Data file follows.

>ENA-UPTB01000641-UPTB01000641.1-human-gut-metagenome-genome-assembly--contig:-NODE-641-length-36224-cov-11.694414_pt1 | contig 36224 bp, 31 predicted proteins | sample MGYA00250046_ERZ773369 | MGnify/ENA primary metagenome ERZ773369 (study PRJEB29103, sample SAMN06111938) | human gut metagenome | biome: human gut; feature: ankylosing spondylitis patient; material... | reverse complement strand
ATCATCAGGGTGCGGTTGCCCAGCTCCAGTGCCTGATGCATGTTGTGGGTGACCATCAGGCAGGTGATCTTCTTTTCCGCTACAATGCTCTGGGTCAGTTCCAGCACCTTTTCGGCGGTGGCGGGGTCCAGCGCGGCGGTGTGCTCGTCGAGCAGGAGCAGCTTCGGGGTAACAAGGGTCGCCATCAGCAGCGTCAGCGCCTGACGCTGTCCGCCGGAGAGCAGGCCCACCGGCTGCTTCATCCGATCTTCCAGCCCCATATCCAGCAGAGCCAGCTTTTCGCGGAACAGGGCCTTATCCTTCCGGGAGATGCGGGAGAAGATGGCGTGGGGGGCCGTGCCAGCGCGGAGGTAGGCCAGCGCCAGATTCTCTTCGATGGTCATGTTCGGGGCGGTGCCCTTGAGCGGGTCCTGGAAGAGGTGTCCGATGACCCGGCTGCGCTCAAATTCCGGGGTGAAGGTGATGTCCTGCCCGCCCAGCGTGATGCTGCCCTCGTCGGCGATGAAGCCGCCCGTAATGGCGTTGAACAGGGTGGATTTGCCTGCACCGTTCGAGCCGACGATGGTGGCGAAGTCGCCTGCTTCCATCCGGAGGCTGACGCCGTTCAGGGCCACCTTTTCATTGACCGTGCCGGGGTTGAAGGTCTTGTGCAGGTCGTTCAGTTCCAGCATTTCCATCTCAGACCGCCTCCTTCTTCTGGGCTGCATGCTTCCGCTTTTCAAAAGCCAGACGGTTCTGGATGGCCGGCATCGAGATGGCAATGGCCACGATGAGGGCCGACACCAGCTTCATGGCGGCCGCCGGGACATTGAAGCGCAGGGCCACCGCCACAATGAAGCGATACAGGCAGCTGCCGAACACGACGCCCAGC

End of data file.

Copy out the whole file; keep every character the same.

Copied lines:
>ENA-UPTB01000641-UPTB01000641.1-human-gut-metagenome-genome-assembly--contig:-NODE-641-length-36224-cov-11.694414_pt1 | contig 36224 bp, 31 predicted proteins | sample MGYA00250046_ERZ773369 | MGnify/ENA primary metagenome ERZ773369 (study PRJEB29103, sample SAMN06111938) | human gut metagenome | biome: human gut; feature: ankylosing spondylitis patient; material... | reverse complement strand
ATCATCAGGGTGCGGTTGCCCAGCTCCAGTGCCTGATGCATGTTGTGGGTGACCATCAGGCAGGTGATCTTCTTTTCCGCTACAATGCTCTGGGTCAGTTCCAGCACCTTTTCGGCGGTGGCGGGGTCCAGCGCGGCGGTGTGCTCGTCGAGCAGGAGCAGCTTCGGGGTAACAAGGGTCGCCATCAGCAGCGTCAGCGCCTGACGCTGTCCGCCGGAGAGCAGGCCCACCGGCTGCTTCATCCGATCTTCCAGCCCCATATCCAGCAGAGCCAGCTTTTCGCGGAACAGGGCCTTATCCTTCCGGGAGATGCGGGAGAAGATGGCGTGGGGGGCCGTGCCAGCGCGGAGGTAGGCCAGCGCCAGATTCTCTTCGATGGTCATGTTCGGGGCGGTGCCCTTGAGCGGGTCCTGGAAGAGGTGTCCGATGACCCGGCTGCGCTCAAATTCCGGGGTGAAGGTGATGTCCTGCCCGCCCAGCGTGATGCTGCCCTCGTCGGCGATGAAGCCGCCCGTAATGGCGTTGAACAGGGTGGATTTGCCTGCACCGTTCGAGCCGACGATGGTGGCGAAGTCGCCTGCTTCCATCCGGAGGCTGACGCCGTTCAGGGCCACCTTTTCATTGACCGTGCCGGGGTTGAAGGTCTTGTGCAGGTCGTTCAGTTCCAGCATTTCCATCTCAGACCGCCTCCTTCTTCTGGGCTGCATGCTTCCGCTTTTCAAAAGCCAGACGGTTCTGGATGGCCGGCATCGAGATGGCAATGGCCACGATGAGGGCCGACACCAGCTTCATGGCGGCCGCCGGGACATTGAAGCGCAGGGCCACCGCCACAATGAAGCGATACAGGCAGCTGCCGAACACGACGCCCAGC